III
It is next contended that the judge should have allowed Thermo-Plastics’ lawyer to examine the contents of General Accident files which she had subpoenaed for the trial. The judge, after examining the files, ruled that Thermo-Plastics would not be allowed to “discover” the contents. The judge appears to have based his decision both on GCR 1963, 306.2 and on a finding that Thermo-Plastics had not been diligent.[13] We have examined the 425*425 contents of the files. A considerable number of the documents are copies of correspondence with Thermo-Plastics and its attorney. As to the rest, we found nothing additional bearing on the issue whether General Accident elected to repair the machinery and have, therefore, concluded that any error was harmless.
Affirmed. Costs to defendants.
All concurred.
[*] Former circuit judge, sitting on the Court of Appeals by assignment pursuant to Const 1963, art 6, § 23 as amended in 1968.
[1] See People v Mattison, 26 Mich App 453, 459 (1970); Walls v Transamerican Freight Lines, 37 Mich App 307, 309 (1971).
[2] A standard fire insurance policy is prescribed by statute. MCLA 500.2832; MSA 24.12832. This standard policy has been enacted in most states, in some states with variations from the policy prescribed by the Michigan Legislature.
[3] The total amount of business interruption insurance carried by Thermo-Plastics was $38,000. General Accident paid $15,000 in respect to interim proofs of loss. Thermo-Plastics has not submitted a proof of loss for the additional amount claimed by it.
[4] “Suit
“No suit or action on this policy for the recovery of any claim shall be sustainable in any court of law or equity unless all the requirements of this policy shall have been complied with, and unless commenced within twelve months next after inception of the loss.”
[5] “Requirements in case loss occurs.
“[A]nd within sixty days after the loss, unless such time is extended in writing by this Company, the insured shall render to this Company a proof of loss,
* * *
“Appraisal
“In case the insured and this Company shall fail to agree as to the actual cash value or the amount of loss, then, on the written demand of either, each shall select a competent and disinterested appraiser and notify the other of the appraiser selected within twenty days of such demand. The appraisers shall first select a competent and disinterested umpire; and failing for fifteen days to agree upon such umpire, then, on request of the insured or this Company, such umpire shall be selected by a judge of a court of record in the state in which the property covered is located. The appraisers shall then appraise the loss, stating separately actual cash value and loss to each item; and, failing to agree, shall submit their differences, only, to the umpire. An award in writing, so itemized, of any two when filed with this Company shall determine the amount of actual cash value and loss. Each appraiser shall be paid by the party selecting him and the expenses of appraisal and umpire shall be paid by the parties equally.”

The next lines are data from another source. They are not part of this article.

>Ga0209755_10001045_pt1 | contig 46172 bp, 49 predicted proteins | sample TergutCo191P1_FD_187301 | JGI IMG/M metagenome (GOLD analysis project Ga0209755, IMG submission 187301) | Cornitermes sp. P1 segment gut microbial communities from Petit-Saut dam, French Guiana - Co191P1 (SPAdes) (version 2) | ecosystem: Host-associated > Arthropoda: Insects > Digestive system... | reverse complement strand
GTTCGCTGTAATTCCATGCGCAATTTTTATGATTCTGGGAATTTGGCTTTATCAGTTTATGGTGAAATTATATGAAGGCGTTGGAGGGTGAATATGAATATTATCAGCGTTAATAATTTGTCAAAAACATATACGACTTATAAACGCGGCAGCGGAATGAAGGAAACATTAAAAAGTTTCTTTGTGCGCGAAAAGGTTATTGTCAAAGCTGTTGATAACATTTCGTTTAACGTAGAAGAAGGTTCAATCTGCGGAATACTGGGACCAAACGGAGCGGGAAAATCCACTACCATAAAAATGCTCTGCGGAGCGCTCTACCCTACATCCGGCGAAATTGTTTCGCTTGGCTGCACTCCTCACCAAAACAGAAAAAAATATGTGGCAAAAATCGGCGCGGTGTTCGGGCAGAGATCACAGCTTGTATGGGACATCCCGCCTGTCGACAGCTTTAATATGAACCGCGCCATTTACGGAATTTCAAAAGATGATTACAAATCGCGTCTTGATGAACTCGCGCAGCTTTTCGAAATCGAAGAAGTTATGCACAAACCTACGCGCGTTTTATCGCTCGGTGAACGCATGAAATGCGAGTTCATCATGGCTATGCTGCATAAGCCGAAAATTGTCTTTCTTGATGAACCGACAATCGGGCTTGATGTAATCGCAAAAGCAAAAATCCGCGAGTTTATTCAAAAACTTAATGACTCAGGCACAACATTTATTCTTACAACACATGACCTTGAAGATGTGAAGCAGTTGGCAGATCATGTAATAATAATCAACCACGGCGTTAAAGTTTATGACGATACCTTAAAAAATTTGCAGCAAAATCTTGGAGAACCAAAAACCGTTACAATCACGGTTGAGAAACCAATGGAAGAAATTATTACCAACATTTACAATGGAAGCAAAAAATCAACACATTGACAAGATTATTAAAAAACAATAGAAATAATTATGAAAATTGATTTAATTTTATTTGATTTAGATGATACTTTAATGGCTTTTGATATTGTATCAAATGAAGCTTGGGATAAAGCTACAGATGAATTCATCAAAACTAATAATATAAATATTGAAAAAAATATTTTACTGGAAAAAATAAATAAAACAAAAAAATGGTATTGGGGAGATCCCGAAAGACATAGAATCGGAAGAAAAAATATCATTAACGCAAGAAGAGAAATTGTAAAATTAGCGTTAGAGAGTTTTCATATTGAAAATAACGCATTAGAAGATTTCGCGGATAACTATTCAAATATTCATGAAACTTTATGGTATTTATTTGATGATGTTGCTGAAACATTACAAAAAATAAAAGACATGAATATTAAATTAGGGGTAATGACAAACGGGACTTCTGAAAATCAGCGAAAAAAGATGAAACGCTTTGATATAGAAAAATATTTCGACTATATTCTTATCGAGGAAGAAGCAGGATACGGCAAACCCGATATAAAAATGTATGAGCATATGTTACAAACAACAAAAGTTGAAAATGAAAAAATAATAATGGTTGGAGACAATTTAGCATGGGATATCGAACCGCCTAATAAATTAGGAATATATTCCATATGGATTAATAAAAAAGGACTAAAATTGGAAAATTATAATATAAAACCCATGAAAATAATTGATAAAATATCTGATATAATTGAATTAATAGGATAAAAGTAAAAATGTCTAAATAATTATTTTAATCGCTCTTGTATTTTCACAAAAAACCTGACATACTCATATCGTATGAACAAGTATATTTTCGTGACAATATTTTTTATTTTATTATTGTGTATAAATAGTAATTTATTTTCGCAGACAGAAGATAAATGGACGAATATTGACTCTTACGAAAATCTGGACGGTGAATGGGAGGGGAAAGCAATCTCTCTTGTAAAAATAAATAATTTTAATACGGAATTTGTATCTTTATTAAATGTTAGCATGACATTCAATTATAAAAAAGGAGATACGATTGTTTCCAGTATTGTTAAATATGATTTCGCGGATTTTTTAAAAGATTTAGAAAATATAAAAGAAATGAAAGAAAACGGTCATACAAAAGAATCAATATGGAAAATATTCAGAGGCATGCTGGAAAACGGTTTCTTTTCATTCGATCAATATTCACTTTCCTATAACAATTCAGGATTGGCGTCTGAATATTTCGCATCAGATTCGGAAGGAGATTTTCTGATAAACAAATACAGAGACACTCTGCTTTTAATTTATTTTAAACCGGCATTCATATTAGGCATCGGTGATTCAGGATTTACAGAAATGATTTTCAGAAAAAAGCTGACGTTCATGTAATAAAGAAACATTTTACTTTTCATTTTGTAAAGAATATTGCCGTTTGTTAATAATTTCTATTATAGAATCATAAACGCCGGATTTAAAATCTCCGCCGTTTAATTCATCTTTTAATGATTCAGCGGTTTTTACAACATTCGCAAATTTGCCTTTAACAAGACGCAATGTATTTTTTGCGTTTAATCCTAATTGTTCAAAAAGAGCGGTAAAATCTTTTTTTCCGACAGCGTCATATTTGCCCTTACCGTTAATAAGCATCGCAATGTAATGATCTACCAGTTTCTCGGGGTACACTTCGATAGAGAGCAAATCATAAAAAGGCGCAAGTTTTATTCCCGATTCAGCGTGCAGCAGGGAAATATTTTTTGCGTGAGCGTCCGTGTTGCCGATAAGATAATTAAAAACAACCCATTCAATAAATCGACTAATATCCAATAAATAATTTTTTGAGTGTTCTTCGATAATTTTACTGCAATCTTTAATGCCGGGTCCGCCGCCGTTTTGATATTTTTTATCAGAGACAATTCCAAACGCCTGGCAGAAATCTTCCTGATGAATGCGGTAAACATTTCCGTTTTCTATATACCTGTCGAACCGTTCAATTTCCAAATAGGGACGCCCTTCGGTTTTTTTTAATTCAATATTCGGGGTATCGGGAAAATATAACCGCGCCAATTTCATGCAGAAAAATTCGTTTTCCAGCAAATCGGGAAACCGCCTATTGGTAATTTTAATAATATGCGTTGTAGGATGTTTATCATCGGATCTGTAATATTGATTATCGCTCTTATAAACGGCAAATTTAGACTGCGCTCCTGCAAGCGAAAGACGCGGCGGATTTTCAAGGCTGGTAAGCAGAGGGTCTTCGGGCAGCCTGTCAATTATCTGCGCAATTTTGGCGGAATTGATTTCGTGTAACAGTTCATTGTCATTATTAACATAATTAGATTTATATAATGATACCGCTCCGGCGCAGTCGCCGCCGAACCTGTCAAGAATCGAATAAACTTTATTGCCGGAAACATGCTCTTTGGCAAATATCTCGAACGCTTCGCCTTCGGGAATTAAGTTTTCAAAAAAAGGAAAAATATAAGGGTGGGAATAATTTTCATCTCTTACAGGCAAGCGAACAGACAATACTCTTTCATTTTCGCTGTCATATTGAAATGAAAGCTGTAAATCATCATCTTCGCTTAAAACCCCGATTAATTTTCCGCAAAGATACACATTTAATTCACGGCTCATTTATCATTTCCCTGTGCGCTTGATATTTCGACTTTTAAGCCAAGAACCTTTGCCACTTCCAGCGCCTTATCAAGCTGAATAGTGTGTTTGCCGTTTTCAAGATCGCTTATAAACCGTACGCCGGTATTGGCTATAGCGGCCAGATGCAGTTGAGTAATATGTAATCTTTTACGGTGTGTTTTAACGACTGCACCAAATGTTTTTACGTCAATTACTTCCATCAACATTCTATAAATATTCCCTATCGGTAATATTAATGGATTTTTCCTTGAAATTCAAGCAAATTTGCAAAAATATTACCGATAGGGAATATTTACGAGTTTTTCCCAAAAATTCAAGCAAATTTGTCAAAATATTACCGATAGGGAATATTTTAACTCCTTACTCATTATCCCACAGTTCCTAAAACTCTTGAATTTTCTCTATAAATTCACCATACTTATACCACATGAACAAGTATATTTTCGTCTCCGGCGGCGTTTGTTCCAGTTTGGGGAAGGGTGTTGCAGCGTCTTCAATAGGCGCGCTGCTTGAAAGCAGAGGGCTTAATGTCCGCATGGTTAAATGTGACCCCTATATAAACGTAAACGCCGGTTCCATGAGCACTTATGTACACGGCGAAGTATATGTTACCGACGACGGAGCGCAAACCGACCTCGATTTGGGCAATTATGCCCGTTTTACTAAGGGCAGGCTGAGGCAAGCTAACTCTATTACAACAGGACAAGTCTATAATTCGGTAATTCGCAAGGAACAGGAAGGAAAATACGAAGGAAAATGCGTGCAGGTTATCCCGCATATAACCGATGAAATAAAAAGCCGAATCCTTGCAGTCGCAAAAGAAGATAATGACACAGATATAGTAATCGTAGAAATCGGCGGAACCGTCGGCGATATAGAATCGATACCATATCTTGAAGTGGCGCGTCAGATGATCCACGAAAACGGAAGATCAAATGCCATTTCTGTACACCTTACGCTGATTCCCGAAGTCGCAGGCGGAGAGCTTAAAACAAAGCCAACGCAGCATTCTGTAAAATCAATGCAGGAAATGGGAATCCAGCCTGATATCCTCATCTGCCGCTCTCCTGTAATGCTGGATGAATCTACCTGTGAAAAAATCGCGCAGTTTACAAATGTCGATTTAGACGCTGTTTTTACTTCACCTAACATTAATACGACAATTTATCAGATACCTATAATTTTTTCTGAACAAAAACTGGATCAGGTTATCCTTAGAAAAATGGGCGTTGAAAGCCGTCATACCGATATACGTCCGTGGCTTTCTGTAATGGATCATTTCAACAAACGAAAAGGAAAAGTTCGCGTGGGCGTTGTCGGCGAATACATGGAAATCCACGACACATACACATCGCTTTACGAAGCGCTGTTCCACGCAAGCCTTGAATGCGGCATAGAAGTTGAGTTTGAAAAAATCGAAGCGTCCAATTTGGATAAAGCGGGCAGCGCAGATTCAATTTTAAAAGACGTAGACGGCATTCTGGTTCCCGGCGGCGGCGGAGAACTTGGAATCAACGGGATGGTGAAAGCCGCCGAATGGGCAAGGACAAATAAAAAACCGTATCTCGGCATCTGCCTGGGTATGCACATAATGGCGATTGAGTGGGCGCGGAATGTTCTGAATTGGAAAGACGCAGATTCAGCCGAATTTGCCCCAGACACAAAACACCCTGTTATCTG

[6] See fn 2.
[7] Shapiro v Patrons’ Mutual Fire Insurance Co of Michigan, 219 Mich 581, 586 (1922).
[8] Cf. Maryland Casualty Co v McGee, 32 Mich App 539 (1971).
[9] See Feinbloom v Camden Fire Insurance Association, 54 NJ Super 541, 547-548; 149 A2d 616, 620 (1959); Munn v National Fire Insurance Co of Hartford, 237 Miss 641, 651; 115 So 2d 54, 58 (1959); Mork v Eureka-Security Fire & Marine Insurance Co, 230 Minn 382, 384; 42 NW2d 33, 35 (1950).
[10] On the effect of admissions during oral argument, see People v Snow, 386 Mich 586, 591 (1972).
[11] Cf. Pattridge v Lott, 15 Mich 251 (1867); White v Michigan Consolidated Gas Co, 352 Mich 201, 212 (1958); Republic Franklin Insurance Co v City of Walker, 17 Mich App 92, 96 (1969).
[12] As a separate assignment of error, Thermo-Plastics asserts that the judge should have charged the jury that Thermo-Plastics might recover for loss attributable to General Accident’s delay in making payment for the damage to the machinery. General Accident in fact made payment within the period prescribed by the policy, namely, within 60 days after the filing of proof of loss in respect to the repair of the machinery.
It appears, therefore, that the delay of which Thermo-Plastics complains is the delay in commencing the repair of the machine, which seems to have prevented earlier filing of the proof of loss.
This claim is intertwined with the claim that Thermo-Plastics is entitled to recover a greater amount than has already been paid on the business interruption insurance. On brief Thermo-Plastics concedes that it is “almost impossible” to separate the claims.
We repeat what we have already said in this regard, namely, if Thermo-Plastics can establish damages in excess of the business interruption policy limits, then the question of General Accident’s responsibility for such excess would become justiciable.
[13] “The court shall not order the production or inspection of any writing prepared by the adverse party, his attorney, surety, indemnitor, or agent in anticipation of litigation or in preparation for trial unless satisfied that denial of production or inspection will unfairly prejudice the party seeking the production or inspection in preparing his claim or defense or will cause him undue hardship or injustice.” GCR 1963, 306.2.
“No discovery proceedings shall be conducted after completion of the pretrial conference provided by this rule or after waiver of pretrial in accordance with sub-rule 301.8 unless subsequently ordered by the court on written motion for good cause shown; provided, however, that physical examination of a party before trial may be ordered in the pretrial conference summary statement or in the order approving waiver of pretrial.” GCR 1963, 301.7 as it read following amendment of November 11, 1966. See, also, Wayne County Circuit Court Rule 12.7.

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Joel B. Rothman represents clients in intellectual property infringement litigation involving patents, trademarks, copyrights, trade secrets, defamation, trade libel, unfair competition, unfair and deceptive trade practices, and commercial matters. Joel’s litigation practice also includes significant focus on electronic discovery issues such as e-discovery management and motion practice relating to e-discovery.